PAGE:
Realigning the route along the road from Harrisburg to State College and the river valley/road/railroad from there would be about the same length, less curvy, and add a major population center.

that’s not necessarily the case considering just how much of the state’s population exists on the Philadelphia-Lancaster-Harrisburg-Pittsburgh route. While it’s true that the line will enver be true high speed, it is not true that a new alignment is necessary to speed the trip up from an appalling 7h20m for an average speed of 46 mph. an average speed of 65 mph would lower the trip time to a more reasonable 5h30m. an average of 70 mph, more difficult, would be needed to get under 5 hours which would be ideal. a real HSR route would, indeed, likely be much more expensive and require an entirely new ROW more like the former south pennsylvania but would also provide an enormous change in travel patters…an average speed of 100 mph would then be necessary for a three hour travel time. In the short run, lowering trip times to Pitt by 2 hours and Harrisburg by 20 min are feasible. It woudl also make a NY-Chicago day train via Pittsburgh feasible.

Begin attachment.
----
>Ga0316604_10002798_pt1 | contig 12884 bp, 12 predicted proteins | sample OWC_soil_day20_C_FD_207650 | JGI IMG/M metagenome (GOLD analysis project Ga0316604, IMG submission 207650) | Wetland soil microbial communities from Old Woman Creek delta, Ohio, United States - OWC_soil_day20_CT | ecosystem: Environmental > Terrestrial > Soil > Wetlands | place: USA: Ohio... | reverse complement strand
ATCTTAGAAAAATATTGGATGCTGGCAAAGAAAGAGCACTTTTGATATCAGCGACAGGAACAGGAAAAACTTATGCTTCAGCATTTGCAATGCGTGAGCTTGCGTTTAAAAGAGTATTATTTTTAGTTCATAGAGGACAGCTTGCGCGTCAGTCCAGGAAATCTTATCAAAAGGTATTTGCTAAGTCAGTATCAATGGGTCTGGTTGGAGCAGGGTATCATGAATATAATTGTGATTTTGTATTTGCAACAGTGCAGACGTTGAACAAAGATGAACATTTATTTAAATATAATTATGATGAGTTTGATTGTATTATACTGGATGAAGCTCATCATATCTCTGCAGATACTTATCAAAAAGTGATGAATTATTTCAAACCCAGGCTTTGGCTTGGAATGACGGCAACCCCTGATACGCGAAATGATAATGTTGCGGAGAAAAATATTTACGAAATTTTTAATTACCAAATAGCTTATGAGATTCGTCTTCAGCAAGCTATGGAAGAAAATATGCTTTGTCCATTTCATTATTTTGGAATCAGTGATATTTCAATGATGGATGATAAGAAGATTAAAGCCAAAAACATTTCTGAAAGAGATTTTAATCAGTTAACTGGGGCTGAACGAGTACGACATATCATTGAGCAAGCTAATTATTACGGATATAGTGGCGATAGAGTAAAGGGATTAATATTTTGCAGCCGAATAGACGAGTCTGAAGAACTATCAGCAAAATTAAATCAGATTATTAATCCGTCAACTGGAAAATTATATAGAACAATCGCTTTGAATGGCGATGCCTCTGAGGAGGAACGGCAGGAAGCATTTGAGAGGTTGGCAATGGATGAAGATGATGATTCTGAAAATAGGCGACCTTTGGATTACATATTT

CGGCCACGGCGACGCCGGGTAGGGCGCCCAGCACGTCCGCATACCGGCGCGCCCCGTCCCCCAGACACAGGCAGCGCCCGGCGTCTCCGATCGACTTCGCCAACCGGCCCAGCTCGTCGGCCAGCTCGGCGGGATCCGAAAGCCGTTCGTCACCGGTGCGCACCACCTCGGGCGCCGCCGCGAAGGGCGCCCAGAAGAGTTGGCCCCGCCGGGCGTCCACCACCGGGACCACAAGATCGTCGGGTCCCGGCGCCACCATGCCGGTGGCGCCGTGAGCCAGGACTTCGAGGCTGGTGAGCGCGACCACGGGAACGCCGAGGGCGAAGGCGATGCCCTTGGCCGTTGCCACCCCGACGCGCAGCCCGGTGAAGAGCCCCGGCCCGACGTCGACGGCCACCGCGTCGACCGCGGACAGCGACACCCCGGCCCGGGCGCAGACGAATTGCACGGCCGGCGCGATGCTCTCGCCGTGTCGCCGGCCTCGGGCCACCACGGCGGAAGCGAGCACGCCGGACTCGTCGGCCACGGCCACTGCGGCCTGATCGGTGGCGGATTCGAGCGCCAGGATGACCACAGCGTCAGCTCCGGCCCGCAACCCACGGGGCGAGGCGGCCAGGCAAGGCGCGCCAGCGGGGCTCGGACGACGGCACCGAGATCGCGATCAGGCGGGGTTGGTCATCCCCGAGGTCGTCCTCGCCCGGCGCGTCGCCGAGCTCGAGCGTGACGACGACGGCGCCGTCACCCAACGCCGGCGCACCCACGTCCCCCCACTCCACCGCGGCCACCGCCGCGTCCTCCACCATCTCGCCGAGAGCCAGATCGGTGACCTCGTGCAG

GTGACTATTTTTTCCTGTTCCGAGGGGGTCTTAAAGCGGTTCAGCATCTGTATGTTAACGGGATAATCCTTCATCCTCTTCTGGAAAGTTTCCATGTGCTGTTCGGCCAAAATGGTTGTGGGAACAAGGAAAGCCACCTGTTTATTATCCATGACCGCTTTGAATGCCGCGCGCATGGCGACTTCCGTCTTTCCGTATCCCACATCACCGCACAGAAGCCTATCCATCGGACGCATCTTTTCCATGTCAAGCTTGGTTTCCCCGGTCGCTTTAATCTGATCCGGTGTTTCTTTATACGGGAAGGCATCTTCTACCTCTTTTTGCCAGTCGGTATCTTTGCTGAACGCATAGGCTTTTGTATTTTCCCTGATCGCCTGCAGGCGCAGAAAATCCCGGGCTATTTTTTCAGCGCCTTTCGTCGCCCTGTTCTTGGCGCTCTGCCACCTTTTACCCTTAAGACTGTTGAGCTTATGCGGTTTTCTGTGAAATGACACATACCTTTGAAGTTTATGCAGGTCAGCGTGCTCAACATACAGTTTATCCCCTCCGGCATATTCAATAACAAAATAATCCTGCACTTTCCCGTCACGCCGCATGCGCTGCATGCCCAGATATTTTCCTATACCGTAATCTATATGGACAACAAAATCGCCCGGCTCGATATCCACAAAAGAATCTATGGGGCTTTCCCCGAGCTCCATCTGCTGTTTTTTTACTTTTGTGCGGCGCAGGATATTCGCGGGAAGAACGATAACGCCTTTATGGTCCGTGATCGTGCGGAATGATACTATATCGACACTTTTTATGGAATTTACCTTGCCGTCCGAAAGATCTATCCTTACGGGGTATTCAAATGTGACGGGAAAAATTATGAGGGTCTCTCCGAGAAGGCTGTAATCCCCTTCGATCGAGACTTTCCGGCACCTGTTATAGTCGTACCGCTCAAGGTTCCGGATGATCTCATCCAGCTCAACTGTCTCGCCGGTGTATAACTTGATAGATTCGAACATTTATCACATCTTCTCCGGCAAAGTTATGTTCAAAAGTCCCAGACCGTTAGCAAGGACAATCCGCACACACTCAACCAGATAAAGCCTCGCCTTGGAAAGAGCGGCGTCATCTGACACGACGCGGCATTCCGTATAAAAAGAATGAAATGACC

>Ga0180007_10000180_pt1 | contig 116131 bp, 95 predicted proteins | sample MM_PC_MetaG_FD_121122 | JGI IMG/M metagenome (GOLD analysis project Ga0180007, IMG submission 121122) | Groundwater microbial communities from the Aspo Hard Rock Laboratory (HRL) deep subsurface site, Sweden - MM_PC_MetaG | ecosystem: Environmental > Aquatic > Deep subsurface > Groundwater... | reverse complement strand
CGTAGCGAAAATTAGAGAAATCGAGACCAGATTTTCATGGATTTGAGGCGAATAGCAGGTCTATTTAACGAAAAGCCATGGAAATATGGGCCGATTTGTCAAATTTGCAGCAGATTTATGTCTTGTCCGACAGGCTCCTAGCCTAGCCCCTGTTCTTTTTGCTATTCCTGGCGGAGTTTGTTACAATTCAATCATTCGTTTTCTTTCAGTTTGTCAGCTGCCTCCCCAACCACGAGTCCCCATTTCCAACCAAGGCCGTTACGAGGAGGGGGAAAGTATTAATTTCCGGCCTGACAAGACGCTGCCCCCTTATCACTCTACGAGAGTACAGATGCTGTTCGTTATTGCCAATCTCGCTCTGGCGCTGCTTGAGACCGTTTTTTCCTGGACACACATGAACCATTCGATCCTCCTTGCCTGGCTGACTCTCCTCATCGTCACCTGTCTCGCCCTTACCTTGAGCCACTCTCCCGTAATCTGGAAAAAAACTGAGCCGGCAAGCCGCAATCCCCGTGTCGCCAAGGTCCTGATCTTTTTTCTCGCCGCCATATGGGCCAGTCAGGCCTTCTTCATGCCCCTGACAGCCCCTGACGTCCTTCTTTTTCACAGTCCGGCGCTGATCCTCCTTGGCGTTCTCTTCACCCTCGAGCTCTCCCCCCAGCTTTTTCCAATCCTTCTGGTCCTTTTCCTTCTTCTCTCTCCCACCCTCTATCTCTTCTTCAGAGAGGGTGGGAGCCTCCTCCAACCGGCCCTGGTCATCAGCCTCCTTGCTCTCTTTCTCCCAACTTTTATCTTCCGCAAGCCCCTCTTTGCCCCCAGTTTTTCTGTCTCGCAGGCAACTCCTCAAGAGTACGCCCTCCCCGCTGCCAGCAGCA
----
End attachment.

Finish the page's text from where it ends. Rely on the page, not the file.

Hokkaido’s tilting 75 mph DMUs average about 65 mph on the Sapporo-Hakodate route. If Norfolk Southern can be convinced to increase track superelevation, then tilting trains capable of 110 mph running on the less curvy PRR Mainline should be able to run at much higher speeds.